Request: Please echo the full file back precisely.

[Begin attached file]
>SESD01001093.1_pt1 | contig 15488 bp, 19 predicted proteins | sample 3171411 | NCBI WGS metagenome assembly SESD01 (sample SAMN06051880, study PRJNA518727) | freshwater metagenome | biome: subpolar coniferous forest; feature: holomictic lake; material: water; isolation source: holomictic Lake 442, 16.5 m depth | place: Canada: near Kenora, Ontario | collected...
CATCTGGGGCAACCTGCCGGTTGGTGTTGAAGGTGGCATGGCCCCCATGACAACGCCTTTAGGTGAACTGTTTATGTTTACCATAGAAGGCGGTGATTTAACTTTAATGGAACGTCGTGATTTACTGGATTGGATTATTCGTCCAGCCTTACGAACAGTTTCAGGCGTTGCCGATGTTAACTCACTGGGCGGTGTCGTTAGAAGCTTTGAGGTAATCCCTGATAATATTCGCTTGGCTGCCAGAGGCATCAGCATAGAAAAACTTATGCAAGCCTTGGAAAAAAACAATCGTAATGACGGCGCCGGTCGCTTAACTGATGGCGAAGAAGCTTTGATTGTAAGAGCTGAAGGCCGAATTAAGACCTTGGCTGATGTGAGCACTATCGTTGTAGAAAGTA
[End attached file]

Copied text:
>SESD01001093.1_pt1 | contig 15488 bp, 19 predicted proteins | sample 3171411 | NCBI WGS metagenome assembly SESD01 (sample SAMN06051880, study PRJNA518727) | freshwater metagenome | biome: subpolar coniferous forest; feature: holomictic lake; material: water; isolation source: holomictic Lake 442, 16.5 m depth | place: Canada: near Kenora, Ontario | collected...
CATCTGGGGCAACCTGCCGGTTGGTGTTGAAGGTGGCATGGCCCCCATGACAACGCCTTTAGGTGAACTGTTTATGTTTACCATAGAAGGCGGTGATTTAACTTTAATGGAACGTCGTGATTTACTGGATTGGATTATTCGTCCAGCCTTACGAACAGTTTCAGGCGTTGCCGATGTTAACTCACTGGGCGGTGTCGTTAGAAGCTTTGAGGTAATCCCTGATAATATTCGCTTGGCTGCCAGAGGCATCAGCATAGAAAAACTTATGCAAGCCTTGGAAAAAAACAATCGTAATGACGGCGCCGGTCGCTTAACTGATGGCGAAGAAGCTTTGATTGTAAGAGCTGAAGGCCGAATTAAGACCTTGGCTGATGTGAGCACTATCGTTGTAGAAAGTA